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Militarisation and policing technologies

Militarisation and policing technologiesThe militarisation and weaponisation of policing is an apparent trend within forces around the globe, with human-rights abuses at the hands of the police a frequent result. In the USA, as Ali Winston shows, the "paramilitary approach" has been the "new normal" for a long time, with disturbing consequences. The lethal results of militarised policing are often felt most acutely by the poor—as S’bu Zikode of South Africa’s shackdwellers’ movement testifies below.

But the production and marketisation of technologies such as water cannon, demanded by police militarisation, remain less examined—as do the salesmen and “experts” required to label them fit for public use. Discourses of “less lethal” weapons are used to justify police militarisation, obfuscating the increasing recourse to technologically-enhanced use of force against citizens. As Andrew Smith identifies below, the "thin blue line" between policing and the arms trade is blurred indeed.

Why are police becoming more like soldiers?

Militarisation of the police is a developing phenomenon, spreading into nominally democratic societies as the bonds of popular consent to the status quo weaken.

From cops to counterinsurgents: the militarization of America's police

Welcome to a new era of American policing, where cops increasingly see themselves as soldiers occupying enemy territory.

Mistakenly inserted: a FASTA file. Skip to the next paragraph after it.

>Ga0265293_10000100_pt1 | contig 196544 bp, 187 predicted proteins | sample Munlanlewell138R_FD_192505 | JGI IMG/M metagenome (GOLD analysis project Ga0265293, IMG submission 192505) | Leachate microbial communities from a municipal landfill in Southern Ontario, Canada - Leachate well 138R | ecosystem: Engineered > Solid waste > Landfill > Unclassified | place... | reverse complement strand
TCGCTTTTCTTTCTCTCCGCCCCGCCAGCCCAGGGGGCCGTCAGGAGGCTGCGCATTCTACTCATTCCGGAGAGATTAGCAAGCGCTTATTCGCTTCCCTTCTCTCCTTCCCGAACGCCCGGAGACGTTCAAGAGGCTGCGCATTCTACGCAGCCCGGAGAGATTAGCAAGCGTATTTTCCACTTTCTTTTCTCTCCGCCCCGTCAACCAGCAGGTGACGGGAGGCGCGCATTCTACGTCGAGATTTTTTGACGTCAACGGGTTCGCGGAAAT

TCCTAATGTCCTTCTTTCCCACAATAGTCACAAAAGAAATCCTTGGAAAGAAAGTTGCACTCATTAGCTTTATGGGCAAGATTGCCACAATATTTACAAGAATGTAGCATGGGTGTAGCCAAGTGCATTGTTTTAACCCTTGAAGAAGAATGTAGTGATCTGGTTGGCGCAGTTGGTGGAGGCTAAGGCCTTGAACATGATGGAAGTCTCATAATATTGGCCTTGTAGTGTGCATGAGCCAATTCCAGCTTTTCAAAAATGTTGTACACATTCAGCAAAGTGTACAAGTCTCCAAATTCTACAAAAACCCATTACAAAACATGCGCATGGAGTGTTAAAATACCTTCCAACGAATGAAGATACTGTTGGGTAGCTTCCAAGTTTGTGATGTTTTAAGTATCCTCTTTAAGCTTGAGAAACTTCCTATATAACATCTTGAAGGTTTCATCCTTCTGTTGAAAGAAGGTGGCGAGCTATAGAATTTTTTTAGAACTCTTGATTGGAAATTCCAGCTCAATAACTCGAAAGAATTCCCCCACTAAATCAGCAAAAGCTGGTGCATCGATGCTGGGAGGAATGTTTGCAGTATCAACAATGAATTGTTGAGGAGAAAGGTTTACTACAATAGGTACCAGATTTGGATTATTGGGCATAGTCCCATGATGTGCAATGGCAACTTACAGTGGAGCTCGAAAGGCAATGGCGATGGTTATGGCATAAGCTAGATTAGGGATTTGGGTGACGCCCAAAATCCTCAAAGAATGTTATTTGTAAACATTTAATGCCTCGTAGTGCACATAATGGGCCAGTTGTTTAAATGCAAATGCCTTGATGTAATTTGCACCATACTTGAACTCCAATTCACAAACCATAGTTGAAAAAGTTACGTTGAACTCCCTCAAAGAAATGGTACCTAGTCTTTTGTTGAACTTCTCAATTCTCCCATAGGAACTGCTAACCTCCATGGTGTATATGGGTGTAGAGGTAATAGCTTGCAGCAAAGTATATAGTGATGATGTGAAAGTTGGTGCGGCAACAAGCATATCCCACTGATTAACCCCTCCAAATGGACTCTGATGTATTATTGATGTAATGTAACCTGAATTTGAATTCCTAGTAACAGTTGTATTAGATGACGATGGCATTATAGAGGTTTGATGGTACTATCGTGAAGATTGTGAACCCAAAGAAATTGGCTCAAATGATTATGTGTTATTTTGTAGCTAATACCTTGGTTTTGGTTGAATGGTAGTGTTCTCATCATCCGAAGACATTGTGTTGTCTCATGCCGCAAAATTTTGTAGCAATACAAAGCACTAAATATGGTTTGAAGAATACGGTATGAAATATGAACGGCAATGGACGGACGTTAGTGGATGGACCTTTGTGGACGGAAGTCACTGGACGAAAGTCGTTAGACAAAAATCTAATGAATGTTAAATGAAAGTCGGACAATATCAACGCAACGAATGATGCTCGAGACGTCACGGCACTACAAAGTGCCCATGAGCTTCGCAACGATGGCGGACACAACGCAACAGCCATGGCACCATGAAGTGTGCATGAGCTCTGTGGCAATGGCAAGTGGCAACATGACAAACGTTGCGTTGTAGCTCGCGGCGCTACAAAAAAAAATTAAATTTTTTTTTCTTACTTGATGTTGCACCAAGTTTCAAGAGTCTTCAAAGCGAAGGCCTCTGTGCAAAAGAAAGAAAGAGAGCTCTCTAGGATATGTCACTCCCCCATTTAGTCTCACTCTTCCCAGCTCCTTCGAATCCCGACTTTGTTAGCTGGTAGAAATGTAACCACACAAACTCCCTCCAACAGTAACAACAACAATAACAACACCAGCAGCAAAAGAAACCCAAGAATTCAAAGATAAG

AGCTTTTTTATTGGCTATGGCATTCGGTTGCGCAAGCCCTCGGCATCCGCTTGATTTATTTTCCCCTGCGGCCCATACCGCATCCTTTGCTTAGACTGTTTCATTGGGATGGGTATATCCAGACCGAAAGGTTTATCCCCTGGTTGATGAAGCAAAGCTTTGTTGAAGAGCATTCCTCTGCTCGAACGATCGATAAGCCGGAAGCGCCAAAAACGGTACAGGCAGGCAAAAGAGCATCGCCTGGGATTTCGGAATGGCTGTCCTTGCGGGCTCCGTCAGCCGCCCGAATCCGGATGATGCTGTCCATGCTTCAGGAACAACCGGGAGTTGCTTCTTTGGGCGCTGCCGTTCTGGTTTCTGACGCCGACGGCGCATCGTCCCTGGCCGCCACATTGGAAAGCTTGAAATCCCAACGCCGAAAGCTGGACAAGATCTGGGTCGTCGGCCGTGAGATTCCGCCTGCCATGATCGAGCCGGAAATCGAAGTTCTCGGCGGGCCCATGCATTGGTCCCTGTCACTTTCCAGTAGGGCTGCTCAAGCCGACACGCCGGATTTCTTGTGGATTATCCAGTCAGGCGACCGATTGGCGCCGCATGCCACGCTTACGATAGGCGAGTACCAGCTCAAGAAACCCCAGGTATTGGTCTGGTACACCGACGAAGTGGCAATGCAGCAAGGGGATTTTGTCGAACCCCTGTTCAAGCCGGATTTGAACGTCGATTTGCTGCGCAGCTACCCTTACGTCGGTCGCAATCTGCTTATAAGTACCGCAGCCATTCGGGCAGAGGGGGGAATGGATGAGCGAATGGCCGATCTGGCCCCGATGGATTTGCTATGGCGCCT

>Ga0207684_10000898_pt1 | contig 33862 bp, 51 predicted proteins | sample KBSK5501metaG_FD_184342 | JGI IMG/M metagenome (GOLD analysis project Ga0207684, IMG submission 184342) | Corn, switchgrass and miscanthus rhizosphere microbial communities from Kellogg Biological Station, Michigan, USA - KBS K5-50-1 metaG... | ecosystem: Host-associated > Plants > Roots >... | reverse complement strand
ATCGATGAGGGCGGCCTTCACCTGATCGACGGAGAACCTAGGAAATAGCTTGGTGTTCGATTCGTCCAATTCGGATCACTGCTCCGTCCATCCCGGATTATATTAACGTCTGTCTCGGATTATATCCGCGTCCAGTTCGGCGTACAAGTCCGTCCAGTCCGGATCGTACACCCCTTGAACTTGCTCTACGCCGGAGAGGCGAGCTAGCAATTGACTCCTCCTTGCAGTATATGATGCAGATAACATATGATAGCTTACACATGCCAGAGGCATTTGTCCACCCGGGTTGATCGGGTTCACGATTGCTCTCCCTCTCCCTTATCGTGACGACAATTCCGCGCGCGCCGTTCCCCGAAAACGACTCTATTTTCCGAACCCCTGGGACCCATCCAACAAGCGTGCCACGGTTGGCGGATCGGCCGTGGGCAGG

Predictive policing: mapping the future of policing?

New predictive policing technologies seem to promise crime reduction. But predictive policing also threatens the extension of policing biases; risks to privacy emergent from the data gathering required; and neglect of alternative interventions tackling the root causes of crime. Are the trade offs too large?

The thin blue line between security, policing and the arms trade

On March 12-14 the quiet English town of Farnborough will play host to the Security & Policing conference and exhibition. This event will bring together some of the world's largest arms companies with some of the worst human rights abusers.

White-washing the water cannon: salesmen, scientific experts and human rights abuses

Scrubbing away the white-wash of 'less lethal' riot control reveals a history littered with humanitarian disasters, weaponisation, inadequate testing, and corporate profiteering. What does a 'public consultation' on water cannon mean when this history is hidden?

"There is Marikana everyday in South Africa" - an interview with Abahlali baseMjondolo

Film: Struggling for the right to decent housing and against the criminalisation of poverty, South African shack dwellers movement Abahlali baseMjondolo face severe police repression. Here S'bu Zikode outlines the lethal consequences of police militarisation and the ANC's political capture of the police.

The heavy hand on Venezuela's streets

Faced with soaring levels of crime and violence, Venezuela's government continues to militarize the police. The public disproves of the crime, but not the response. Why? 

The military grip on US policing

US domestic law enforcement finds one reason after another to adopt military tactics and tougher approaches to enforce civilian 'security'. What are they - and what's next?

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